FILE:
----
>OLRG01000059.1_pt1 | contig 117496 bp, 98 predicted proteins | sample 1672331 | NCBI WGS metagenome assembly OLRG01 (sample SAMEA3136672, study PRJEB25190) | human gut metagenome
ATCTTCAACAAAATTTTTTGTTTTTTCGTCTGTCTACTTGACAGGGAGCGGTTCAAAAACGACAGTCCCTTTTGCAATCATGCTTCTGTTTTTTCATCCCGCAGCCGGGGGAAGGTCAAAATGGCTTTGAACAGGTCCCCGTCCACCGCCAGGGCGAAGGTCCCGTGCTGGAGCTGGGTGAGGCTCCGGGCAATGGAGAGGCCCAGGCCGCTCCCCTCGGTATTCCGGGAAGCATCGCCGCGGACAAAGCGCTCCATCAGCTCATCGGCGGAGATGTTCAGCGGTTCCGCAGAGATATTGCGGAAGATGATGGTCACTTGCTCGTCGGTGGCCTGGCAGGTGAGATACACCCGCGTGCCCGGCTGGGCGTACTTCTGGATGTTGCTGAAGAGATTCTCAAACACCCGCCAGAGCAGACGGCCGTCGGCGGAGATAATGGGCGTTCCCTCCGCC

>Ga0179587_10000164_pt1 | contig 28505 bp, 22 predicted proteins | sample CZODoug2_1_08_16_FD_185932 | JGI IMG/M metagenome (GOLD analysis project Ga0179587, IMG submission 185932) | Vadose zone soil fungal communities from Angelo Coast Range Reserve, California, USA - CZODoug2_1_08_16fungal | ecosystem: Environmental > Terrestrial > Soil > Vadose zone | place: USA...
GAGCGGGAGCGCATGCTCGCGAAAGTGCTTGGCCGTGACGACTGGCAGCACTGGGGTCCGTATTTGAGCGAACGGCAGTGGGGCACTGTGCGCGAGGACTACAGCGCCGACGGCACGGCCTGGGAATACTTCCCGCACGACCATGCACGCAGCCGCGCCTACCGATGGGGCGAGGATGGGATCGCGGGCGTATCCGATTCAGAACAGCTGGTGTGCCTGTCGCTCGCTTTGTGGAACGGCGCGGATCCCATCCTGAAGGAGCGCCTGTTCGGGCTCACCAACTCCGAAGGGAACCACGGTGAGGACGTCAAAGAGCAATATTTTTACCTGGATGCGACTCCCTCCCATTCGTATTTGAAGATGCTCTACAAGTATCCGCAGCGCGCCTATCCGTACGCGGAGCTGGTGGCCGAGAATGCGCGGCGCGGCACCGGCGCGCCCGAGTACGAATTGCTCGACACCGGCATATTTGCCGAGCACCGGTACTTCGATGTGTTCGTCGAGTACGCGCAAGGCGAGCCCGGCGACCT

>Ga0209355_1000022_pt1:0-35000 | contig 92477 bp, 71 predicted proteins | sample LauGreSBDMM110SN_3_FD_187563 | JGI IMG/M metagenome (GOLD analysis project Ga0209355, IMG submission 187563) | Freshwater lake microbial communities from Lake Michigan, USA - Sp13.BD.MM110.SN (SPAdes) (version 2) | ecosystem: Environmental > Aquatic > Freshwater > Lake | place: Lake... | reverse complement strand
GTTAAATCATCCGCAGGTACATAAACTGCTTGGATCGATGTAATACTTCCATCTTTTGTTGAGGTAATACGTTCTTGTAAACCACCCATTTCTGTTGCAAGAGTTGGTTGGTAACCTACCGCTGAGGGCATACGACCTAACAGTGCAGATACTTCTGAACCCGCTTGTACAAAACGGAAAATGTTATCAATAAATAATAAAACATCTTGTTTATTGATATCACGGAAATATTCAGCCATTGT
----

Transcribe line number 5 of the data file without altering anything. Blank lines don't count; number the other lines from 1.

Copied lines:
>Ga0209355_1000022_pt1:0-35000 | contig 92477 bp, 71 predicted proteins | sample LauGreSBDMM110SN_3_FD_187563 | JGI IMG/M metagenome (GOLD analysis project Ga0209355, IMG submission 187563) | Freshwater lake microbial communities from Lake Michigan, USA - Sp13.BD.MM110.SN (SPAdes) (version 2) | ecosystem: Environmental > Aquatic > Freshwater > Lake | place: Lake... | reverse complement strand